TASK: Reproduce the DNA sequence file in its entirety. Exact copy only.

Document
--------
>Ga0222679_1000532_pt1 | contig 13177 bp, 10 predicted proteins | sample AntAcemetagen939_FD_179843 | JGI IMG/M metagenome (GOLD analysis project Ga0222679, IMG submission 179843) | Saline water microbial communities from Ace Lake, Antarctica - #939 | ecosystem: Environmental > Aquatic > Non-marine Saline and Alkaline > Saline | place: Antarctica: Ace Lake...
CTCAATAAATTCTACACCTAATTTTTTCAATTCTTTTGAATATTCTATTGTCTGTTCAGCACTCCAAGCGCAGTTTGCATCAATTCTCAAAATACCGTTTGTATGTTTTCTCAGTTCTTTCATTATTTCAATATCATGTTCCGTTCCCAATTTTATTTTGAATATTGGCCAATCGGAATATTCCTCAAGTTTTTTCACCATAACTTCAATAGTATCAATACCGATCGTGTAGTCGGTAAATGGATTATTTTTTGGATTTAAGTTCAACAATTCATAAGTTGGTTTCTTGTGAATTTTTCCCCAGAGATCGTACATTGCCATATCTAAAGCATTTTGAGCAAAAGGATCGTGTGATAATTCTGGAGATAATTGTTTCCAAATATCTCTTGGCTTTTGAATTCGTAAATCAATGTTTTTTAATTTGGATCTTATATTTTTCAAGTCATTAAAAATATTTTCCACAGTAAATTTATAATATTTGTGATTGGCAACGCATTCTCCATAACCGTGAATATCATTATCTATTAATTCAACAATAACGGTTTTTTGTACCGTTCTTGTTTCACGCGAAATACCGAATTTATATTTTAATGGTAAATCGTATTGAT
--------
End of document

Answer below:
>Ga0222679_1000532_pt1 | contig 13177 bp, 10 predicted proteins | sample AntAcemetagen939_FD_179843 | JGI IMG/M metagenome (GOLD analysis project Ga0222679, IMG submission 179843) | Saline water microbial communities from Ace Lake, Antarctica - #939 | ecosystem: Environmental > Aquatic > Non-marine Saline and Alkaline > Saline | place: Antarctica: Ace Lake...
CTCAATAAATTCTACACCTAATTTTTTCAATTCTTTTGAATATTCTATTGTCTGTTCAGCACTCCAAGCGCAGTTTGCATCAATTCTCAAAATACCGTTTGTATGTTTTCTCAGTTCTTTCATTATTTCAATATCATGTTCCGTTCCCAATTTTATTTTGAATATTGGCCAATCGGAATATTCCTCAAGTTTTTTCACCATAACTTCAATAGTATCAATACCGATCGTGTAGTCGGTAAATGGATTATTTTTTGGATTTAAGTTCAACAATTCATAAGTTGGTTTCTTGTGAATTTTTCCCCAGAGATCGTACATTGCCATATCTAAAGCATTTTGAGCAAAAGGATCGTGTGATAATTCTGGAGATAATTGTTTCCAAATATCTCTTGGCTTTTGAATTCGTAAATCAATGTTTTTTAATTTGGATCTTATATTTTTCAAGTCATTAAAAATATTTTCCACAGTAAATTTATAATATTTGTGATTGGCAACGCATTCTCCATAACCGTGAATATCATTATCTATTAATTCAACAATAACGGTTTTTTGTACCGTTCTTGTTTCACGCGAAATACCGAATTTATATTTTAATGGTAAATCGTATTGAT